TUALATIN – One of the bigger names expected to workout for the Trail Blazers kicked off the team’s draft workouts on Wednesday when Wake Forest forward John Collins headlined a group of six prospects.

Collins, a 6-foot-10 big man, said he is intent on showing NBA teams that he is a power forward even though he spent most of his two seasons at Wake Forest playing center.

Collins, who attempted only one three-pointer in his two seasons in college while playing mostly with his back to the basket, said he has an outside game that can extend to the three-point line.

“I am a four,’’ Collins said, later explaining that he played center because it was best for his team. “I think I will be effective at the next level at the four position, and I think teams are starting to see that.’’

Collins is expected to be one of the players the Blazers are targeting for the 15th overall pick, but in many mock drafts he is projected to go sooner than 15. The Blazers also own the 20th and 26th pick in the June 22 draft.

The Blazers were the fourth team Collins has worked out for after Sacramento and Denver and the Lakers flew him in. Sacramento owns the fifth and 10th picks while Denver holds the 13th.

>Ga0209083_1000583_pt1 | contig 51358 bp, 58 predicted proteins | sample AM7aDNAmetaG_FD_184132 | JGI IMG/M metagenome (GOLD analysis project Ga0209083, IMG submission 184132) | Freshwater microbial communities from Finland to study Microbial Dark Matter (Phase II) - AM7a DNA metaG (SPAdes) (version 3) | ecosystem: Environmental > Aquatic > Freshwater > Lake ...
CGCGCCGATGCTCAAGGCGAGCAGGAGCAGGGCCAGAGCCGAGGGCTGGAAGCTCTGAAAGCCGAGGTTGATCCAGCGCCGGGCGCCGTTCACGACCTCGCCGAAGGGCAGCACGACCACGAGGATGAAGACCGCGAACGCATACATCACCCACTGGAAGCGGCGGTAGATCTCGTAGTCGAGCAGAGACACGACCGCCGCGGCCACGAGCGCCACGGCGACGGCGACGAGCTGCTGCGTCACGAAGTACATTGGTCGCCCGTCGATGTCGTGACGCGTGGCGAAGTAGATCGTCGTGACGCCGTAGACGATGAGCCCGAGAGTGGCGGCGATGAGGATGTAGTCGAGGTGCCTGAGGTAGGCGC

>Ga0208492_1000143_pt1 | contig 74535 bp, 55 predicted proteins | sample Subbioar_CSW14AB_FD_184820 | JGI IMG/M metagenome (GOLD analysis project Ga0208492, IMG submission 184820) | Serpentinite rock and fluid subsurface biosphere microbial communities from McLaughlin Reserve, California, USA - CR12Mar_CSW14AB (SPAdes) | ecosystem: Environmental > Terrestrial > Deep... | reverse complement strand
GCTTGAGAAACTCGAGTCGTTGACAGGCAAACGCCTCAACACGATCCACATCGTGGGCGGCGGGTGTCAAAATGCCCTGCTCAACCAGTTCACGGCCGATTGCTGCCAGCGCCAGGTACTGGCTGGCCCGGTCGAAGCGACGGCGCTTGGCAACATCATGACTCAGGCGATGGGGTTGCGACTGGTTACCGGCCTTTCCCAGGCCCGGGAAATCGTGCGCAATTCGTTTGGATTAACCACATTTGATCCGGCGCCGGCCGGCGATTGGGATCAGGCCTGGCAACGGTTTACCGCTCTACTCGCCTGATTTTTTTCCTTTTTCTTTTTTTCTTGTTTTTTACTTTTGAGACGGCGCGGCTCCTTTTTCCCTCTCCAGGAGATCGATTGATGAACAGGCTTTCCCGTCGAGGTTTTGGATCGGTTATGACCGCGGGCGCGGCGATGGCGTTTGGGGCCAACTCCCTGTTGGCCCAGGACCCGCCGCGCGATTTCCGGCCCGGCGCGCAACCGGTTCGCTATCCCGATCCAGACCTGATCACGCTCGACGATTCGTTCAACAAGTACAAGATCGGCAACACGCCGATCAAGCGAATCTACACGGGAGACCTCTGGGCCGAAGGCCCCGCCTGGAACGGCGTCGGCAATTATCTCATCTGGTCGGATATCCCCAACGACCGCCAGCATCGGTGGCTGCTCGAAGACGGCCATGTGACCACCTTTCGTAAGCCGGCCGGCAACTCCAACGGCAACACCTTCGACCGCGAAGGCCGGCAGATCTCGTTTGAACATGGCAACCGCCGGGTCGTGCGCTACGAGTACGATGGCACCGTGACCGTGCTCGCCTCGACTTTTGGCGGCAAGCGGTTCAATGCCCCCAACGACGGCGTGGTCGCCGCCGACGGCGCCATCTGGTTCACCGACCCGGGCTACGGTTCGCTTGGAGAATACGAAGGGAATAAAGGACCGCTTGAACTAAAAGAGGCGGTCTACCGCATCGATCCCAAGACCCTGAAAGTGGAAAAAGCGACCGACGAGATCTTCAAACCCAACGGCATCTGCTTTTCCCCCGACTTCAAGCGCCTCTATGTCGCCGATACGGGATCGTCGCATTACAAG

Collins said he is scheduled to workout for about five or six other teams.

On Wednesday, Collins competed against UCLA forward TJ Leaf – who is projected to be a late first-round pick – as a host of Blazers players, coaches and executives watched.

On hand was Blazers’ vice chairman Bert Kolde, owner Paul Allen’s right-hand man, as well as players Damian Lillard, Maurice Harkless, Allen Crabbe, Ed Davis, Jake Layman, Pat Connaughton and Tim Quarterman.

Coach Terry Stotts and president of basketball operations Neil Olshey directed the workout, but did not speak to the media before leaving for lunch with the prospects.

Collins, who will turn 20 in September, was a breakout player for Wake Forest this season, posting averages of 19.2 points, 9.8 rebounds and 1.6 blocks. He owned the No. 1 player-efficiency rating (PER) in all of college basketball last season.